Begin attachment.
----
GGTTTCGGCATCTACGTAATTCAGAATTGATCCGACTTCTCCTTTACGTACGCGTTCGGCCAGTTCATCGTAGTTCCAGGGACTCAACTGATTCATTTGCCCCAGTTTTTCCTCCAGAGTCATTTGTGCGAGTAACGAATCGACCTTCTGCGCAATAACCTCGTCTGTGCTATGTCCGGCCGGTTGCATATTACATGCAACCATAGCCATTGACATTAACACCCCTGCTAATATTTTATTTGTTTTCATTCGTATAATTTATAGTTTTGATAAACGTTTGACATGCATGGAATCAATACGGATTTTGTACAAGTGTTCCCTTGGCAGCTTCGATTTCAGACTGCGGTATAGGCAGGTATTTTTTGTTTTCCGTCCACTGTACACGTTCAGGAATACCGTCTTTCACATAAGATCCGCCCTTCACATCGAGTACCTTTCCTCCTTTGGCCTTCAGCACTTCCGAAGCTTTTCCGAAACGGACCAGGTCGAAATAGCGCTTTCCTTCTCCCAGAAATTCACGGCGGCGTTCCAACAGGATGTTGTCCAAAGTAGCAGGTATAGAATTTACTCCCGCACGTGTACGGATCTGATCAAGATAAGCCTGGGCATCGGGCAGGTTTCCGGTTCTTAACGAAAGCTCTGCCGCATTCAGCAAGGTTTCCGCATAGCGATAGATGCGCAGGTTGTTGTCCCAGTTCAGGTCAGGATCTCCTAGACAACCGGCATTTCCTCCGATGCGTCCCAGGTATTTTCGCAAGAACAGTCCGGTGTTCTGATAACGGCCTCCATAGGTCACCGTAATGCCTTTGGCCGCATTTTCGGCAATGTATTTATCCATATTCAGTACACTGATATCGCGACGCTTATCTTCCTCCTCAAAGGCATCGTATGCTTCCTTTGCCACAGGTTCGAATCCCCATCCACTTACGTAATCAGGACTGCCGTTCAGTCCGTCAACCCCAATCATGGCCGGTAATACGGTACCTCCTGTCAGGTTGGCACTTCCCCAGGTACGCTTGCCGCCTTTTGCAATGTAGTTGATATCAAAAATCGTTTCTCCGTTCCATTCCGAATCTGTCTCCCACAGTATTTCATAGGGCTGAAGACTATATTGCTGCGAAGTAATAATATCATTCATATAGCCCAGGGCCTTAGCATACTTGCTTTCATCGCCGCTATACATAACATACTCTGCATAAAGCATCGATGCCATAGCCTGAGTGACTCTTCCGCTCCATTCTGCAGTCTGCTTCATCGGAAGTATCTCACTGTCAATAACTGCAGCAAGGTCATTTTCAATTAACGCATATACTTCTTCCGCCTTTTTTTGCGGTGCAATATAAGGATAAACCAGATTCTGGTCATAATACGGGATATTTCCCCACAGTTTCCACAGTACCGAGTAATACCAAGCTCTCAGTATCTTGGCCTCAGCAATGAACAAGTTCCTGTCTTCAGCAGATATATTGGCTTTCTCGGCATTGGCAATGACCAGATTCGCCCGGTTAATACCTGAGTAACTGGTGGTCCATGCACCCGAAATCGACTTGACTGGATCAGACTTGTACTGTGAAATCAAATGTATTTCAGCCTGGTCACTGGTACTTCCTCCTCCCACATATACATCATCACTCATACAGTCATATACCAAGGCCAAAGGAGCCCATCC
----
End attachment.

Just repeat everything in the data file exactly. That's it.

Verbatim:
GGTTTCGGCATCTACGTAATTCAGAATTGATCCGACTTCTCCTTTACGTACGCGTTCGGCCAGTTCATCGTAGTTCCAGGGACTCAACTGATTCATTTGCCCCAGTTTTTCCTCCAGAGTCATTTGTGCGAGTAACGAATCGACCTTCTGCGCAATAACCTCGTCTGTGCTATGTCCGGCCGGTTGCATATTACATGCAACCATAGCCATTGACATTAACACCCCTGCTAATATTTTATTTGTTTTCATTCGTATAATTTATAGTTTTGATAAACGTTTGACATGCATGGAATCAATACGGATTTTGTACAAGTGTTCCCTTGGCAGCTTCGATTTCAGACTGCGGTATAGGCAGGTATTTTTTGTTTTCCGTCCACTGTACACGTTCAGGAATACCGTCTTTCACATAAGATCCGCCCTTCACATCGAGTACCTTTCCTCCTTTGGCCTTCAGCACTTCCGAAGCTTTTCCGAAACGGACCAGGTCGAAATAGCGCTTTCCTTCTCCCAGAAATTCACGGCGGCGTTCCAACAGGATGTTGTCCAAAGTAGCAGGTATAGAATTTACTCCCGCACGTGTACGGATCTGATCAAGATAAGCCTGGGCATCGGGCAGGTTTCCGGTTCTTAACGAAAGCTCTGCCGCATTCAGCAAGGTTTCCGCATAGCGATAGATGCGCAGGTTGTTGTCCCAGTTCAGGTCAGGATCTCCTAGACAACCGGCATTTCCTCCGATGCGTCCCAGGTATTTTCGCAAGAACAGTCCGGTGTTCTGATAACGGCCTCCATAGGTCACCGTAATGCCTTTGGCCGCATTTTCGGCAATGTATTTATCCATATTCAGTACACTGATATCGCGACGCTTATCTTCCTCCTCAAAGGCATCGTATGCTTCCTTTGCCACAGGTTCGAATCCCCATCCACTTACGTAATCAGGACTGCCGTTCAGTCCGTCAACCCCAATCATGGCCGGTAATACGGTACCTCCTGTCAGGTTGGCACTTCCCCAGGTACGCTTGCCGCCTTTTGCAATGTAGTTGATATCAAAAATCGTTTCTCCGTTCCATTCCGAATCTGTCTCCCACAGTATTTCATAGGGCTGAAGACTATATTGCTGCGAAGTAATAATATCATTCATATAGCCCAGGGCCTTAGCATACTTGCTTTCATCGCCGCTATACATAACATACTCTGCATAAAGCATCGATGCCATAGCCTGAGTGACTCTTCCGCTCCATTCTGCAGTCTGCTTCATCGGAAGTATCTCACTGTCAATAACTGCAGCAAGGTCATTTTCAATTAACGCATATACTTCTTCCGCCTTTTTTTGCGGTGCAATATAAGGATAAACCAGATTCTGGTCATAATACGGGATATTTCCCCACAGTTTCCACAGTACCGAGTAATACCAAGCTCTCAGTATCTTGGCCTCAGCAATGAACAAGTTCCTGTCTTCAGCAGATATATTGGCTTTCTCGGCATTGGCAATGACCAGATTCGCCCGGTTAATACCTGAGTAACTGGTGGTCCATGCACCCGAAATCGACTTGACTGGATCAGACTTGTACTGTGAAATCAAATGTATTTCAGCCTGGTCACTGGTACTTCCTCCTCCCACATATACATCATCACTCATACAGTCATATACCAAGGCCAAAGGAGCCCATCC